Thursday, March 31, 2016

Apple Is Evil

I have been a fan of Apple products, but I am put off by Apple’s decision to side with the terrorists in San Bernardino.  I don’t believe that American citizens have an absolute right to privacy.  If this were the case, the Fourth Amendment would not allow any searches and seizures; instead it allows them upon proof of probable cause.  It is odd that people who claim an absolute right to privacy in their smart phones post all kinds of personal information publicly on the internet.  Facebook is a screaming argument that Apple’s arguments against breaking encryption are baseless.  Apple’s performance in the San Bernardino case make it complicit in murder, an accessory after the fact, or some such bit player, but nevertheless an evil participant. 

Apple has lost its moral compass.  It has been questionable whether Apple can survive without Steve Jobs.  It will probably survive for a number of years as a cellphone and PC maker, but it has lost its inspiration, its leadership, its guiding light, its genius, its soul. 

We find Apple’s Tim Cook, Facebook’s Mark Zuckerberg, Google’s Larry Page and Sergey Brin on the side of terrorism and death.  They have no love for America, which provided them the possibility to create the corporations that they run.  They got what they wanted, and the rest of America can die screaming in agony for all they care.  Silicon Valley has no heart; it’s all about the money, power, and privilege.  Google has learned to be evil.  Surprisingly, Microsoft’s Bill Gates has been relatively circumspect on the issue.  I don’t know about the faceless drones who have replaced him.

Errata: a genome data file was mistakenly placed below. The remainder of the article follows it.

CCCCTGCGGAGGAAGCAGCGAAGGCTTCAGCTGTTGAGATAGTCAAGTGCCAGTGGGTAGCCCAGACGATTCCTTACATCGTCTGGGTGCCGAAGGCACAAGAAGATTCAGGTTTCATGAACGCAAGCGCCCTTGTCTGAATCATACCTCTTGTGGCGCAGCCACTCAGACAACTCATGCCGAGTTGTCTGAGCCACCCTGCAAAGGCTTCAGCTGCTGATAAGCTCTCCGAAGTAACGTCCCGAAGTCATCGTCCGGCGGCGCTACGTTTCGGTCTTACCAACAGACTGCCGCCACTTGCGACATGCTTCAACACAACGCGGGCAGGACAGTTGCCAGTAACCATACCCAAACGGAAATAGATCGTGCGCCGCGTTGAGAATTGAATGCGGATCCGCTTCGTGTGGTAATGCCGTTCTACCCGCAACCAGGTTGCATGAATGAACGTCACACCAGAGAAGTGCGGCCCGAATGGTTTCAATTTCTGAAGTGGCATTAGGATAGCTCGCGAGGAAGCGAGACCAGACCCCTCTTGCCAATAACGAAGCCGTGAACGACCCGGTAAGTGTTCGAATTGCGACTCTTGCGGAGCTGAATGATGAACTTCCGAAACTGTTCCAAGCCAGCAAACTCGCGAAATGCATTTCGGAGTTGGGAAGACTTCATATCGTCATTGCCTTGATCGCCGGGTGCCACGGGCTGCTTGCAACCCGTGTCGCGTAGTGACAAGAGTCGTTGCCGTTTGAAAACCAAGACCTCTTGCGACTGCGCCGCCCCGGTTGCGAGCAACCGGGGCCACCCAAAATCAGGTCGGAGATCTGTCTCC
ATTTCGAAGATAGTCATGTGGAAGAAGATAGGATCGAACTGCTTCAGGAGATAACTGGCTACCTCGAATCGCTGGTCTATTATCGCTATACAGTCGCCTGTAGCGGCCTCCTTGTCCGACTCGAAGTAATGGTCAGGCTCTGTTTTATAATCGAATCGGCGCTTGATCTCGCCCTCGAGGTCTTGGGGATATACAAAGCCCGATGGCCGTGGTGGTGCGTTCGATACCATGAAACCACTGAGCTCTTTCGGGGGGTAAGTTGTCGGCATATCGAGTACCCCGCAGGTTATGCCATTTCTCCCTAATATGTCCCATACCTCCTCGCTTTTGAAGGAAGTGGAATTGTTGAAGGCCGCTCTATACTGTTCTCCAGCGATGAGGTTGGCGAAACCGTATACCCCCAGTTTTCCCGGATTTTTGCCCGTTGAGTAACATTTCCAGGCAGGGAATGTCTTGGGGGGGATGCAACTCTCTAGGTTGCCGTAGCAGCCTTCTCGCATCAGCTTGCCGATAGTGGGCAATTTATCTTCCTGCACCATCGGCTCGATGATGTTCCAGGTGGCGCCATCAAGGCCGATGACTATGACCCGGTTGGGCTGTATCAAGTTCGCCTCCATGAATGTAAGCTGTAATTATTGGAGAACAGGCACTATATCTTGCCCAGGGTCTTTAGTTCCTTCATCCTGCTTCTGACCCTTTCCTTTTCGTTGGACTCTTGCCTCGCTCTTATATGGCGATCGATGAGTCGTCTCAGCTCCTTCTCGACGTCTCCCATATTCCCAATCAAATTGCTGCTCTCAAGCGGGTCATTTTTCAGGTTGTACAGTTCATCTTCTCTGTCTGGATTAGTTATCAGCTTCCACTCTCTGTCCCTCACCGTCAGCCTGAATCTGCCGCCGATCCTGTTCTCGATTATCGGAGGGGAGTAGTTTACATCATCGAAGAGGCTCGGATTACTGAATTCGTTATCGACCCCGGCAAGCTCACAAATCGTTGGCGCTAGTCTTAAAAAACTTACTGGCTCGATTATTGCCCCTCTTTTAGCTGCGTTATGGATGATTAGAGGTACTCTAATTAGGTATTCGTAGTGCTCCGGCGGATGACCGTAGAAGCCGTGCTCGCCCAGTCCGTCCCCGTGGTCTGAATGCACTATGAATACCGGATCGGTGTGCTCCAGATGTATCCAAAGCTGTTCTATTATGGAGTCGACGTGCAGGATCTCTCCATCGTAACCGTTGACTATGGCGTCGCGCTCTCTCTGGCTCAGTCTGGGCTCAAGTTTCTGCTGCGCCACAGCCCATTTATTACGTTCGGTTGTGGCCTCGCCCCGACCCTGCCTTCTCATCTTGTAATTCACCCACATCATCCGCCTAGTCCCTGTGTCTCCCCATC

Tuesday, March 22, 2016

Hillary and Libya

The thrust of this Foreign Policy article is that Hillary and Obama at some point decided to use the Libyan intervention to bring about “regime change” and get rid of Qaddafi.  The article argues that the Libyan mission began as a humanitarian attempt to save the people of Benghazi from Qaddafi’s attacks, but without publicly saying so to the public, it became an effort to remove Qaddafi.  Whatever the administration’s stated purpose, its decision led to the assassination of Qaddafi in an ugly, disorderly way. 

Obama has admitted in his Atlantic magazine interview with Jeffrey Goldberg that the Libyan operation was not handled well.  Goldberg writes:

But Obama says today of the intervention, “It didn’t work.” The U.S., he believes, planned the Libya operation carefully—and yet the country is still a disaster….

“So we actually executed this plan as well as I could have expected: We got a UN mandate, we built a coalition, it cost us $1 billion—which, when it comes to military operations, is very cheap. We averted large-scale civilian casualties, we prevented what almost surely would have been a prolonged and bloody civil conflict. And despite all that, Libya is a mess.”

From these accounts, it appears that Hillary’s mistake in Libya was not her reaction to the rebel attack on the US Embassy and CIA facility in Benghazi, but rather her failed strategic leadership in the whole Libyan fiasco.  Somebody, ideally Hillary, should have said at the very beginning, “This is not going to work.”  There were no government institutions to take over after Qaddafi, and the Libyan people were riven by tribal loyalties.  To maintain himself in power, Qaddafi had tried to keep any challenging group from consolidating power, and he had succeeded. 

Perhaps events undercut the Foreign Policy article’s thesis that at some point the administration made a conscious decision to change the mission to protect population into a mission to remove Qaddafi.  Perhaps if there had been such a definite decision, the dangers of that new course of action to kill Qaddafi would have been weighed more carefully.  Was the failure of the Libyan intervention due to a poor decision or to the failure to make a decision, just to go with the flow after the operation started?  In any case, Hillary bears significant blame.